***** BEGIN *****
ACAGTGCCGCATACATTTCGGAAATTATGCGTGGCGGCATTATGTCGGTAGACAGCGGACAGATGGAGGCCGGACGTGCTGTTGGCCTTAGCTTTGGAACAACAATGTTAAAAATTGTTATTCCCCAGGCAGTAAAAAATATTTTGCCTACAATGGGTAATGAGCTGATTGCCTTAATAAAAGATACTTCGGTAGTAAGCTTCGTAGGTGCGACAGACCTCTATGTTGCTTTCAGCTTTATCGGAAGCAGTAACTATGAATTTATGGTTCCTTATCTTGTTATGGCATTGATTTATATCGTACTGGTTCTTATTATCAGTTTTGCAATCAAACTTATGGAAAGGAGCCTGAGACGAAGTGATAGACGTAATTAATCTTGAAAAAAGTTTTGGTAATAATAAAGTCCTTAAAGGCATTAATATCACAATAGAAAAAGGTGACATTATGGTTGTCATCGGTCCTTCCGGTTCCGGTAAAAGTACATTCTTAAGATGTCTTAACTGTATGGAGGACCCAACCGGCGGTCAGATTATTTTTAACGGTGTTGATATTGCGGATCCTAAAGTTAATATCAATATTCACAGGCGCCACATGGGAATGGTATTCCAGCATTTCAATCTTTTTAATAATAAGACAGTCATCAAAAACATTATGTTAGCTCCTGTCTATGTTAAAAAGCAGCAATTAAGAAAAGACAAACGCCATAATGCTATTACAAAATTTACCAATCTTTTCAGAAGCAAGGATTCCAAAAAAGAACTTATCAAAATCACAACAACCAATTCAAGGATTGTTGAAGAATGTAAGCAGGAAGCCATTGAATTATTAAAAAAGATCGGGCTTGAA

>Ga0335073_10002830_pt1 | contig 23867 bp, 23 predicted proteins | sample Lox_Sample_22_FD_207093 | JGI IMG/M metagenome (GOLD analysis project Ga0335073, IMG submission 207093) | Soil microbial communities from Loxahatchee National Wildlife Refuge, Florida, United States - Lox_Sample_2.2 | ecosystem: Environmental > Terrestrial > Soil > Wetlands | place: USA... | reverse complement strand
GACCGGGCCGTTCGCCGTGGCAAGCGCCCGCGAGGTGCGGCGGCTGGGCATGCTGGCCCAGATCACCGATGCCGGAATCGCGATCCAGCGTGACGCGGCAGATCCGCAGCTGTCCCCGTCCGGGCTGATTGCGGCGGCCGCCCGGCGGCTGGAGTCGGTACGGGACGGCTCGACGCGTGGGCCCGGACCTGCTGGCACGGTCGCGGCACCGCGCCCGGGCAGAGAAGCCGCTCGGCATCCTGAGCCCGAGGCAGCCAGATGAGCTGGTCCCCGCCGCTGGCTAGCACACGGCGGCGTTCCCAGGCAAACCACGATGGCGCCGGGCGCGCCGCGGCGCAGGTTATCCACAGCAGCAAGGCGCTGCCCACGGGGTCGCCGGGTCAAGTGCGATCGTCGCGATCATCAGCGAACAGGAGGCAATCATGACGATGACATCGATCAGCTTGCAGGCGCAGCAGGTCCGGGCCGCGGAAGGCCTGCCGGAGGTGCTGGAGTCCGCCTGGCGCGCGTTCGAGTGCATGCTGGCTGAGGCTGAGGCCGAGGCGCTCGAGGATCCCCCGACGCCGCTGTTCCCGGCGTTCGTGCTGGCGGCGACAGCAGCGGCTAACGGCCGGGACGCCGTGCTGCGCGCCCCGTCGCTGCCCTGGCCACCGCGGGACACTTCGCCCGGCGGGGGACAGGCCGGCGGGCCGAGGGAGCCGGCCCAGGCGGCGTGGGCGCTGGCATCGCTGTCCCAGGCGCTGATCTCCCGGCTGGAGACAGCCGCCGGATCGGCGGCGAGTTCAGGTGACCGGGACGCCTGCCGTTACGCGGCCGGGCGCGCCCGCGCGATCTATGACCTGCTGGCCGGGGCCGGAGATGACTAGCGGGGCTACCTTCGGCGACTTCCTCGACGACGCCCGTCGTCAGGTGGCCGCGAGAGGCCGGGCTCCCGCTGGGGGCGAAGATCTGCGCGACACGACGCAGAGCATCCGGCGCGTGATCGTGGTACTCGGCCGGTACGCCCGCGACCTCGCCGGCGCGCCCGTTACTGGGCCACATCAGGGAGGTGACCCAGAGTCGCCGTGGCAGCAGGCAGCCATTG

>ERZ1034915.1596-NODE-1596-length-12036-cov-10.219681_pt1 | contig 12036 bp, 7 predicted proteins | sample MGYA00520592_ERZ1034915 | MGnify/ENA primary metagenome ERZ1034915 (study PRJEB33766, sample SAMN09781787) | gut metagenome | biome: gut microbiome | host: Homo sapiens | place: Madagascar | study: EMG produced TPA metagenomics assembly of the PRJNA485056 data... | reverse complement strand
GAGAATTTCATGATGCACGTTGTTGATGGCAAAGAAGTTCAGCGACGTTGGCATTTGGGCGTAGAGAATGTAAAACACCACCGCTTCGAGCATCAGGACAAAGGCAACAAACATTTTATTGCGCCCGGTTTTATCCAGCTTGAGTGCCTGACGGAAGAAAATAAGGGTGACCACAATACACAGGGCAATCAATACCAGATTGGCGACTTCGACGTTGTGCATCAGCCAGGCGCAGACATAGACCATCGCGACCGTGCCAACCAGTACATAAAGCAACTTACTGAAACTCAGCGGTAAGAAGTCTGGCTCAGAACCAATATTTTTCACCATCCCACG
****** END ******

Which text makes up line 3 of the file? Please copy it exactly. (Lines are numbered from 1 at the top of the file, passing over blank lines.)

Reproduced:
GACCGGGCCGTTCGCCGTGGCAAGCGCCCGCGAGGTGCGGCGGCTGGGCATGCTGGCCCAGATCACCGATGCCGGAATCGCGATCCAGCGTGACGCGGCAGATCCGCAGCTGTCCCCGTCCGGGCTGATTGCGGCGGCCGCCCGGCGGCTGGAGTCGGTACGGGACGGCTCGACGCGTGGGCCCGGACCTGCTGGCACGGTCGCGGCACCGCGCCCGGGCAGAGAAGCCGCTCGGCATCCTGAGCCCGAGGCAGCCAGATGAGCTGGTCCCCGCCGCTGGCTAGCACACGGCGGCGTTCCCAGGCAAACCACGATGGCGCCGGGCGCGCCGCGGCGCAGGTTATCCACAGCAGCAAGGCGCTGCCCACGGGGTCGCCGGGTCAAGTGCGATCGTCGCGATCATCAGCGAACAGGAGGCAATCATGACGATGACATCGATCAGCTTGCAGGCGCAGCAGGTCCGGGCCGCGGAAGGCCTGCCGGAGGTGCTGGAGTCCGCCTGGCGCGCGTTCGAGTGCATGCTGGCTGAGGCTGAGGCCGAGGCGCTCGAGGATCCCCCGACGCCGCTGTTCCCGGCGTTCGTGCTGGCGGCGACAGCAGCGGCTAACGGCCGGGACGCCGTGCTGCGCGCCCCGTCGCTGCCCTGGCCACCGCGGGACACTTCGCCCGGCGGGGGACAGGCCGGCGGGCCGAGGGAGCCGGCCCAGGCGGCGTGGGCGCTGGCATCGCTGTCCCAGGCGCTGATCTCCCGGCTGGAGACAGCCGCCGGATCGGCGGCGAGTTCAGGTGACCGGGACGCCTGCCGTTACGCGGCCGGGCGCGCCCGCGCGATCTATGACCTGCTGGCCGGGGCCGGAGATGACTAGCGGGGCTACCTTCGGCGACTTCCTCGACGACGCCCGTCGTCAGGTGGCCGCGAGAGGCCGGGCTCCCGCTGGGGGCGAAGATCTGCGCGACACGACGCAGAGCATCCGGCGCGTGATCGTGGTACTCGGCCGGTACGCCCGCGACCTCGCCGGCGCGCCCGTTACTGGGCCACATCAGGGAGGTGACCCAGAGTCGCCGTGGCAGCAGGCAGCCATTG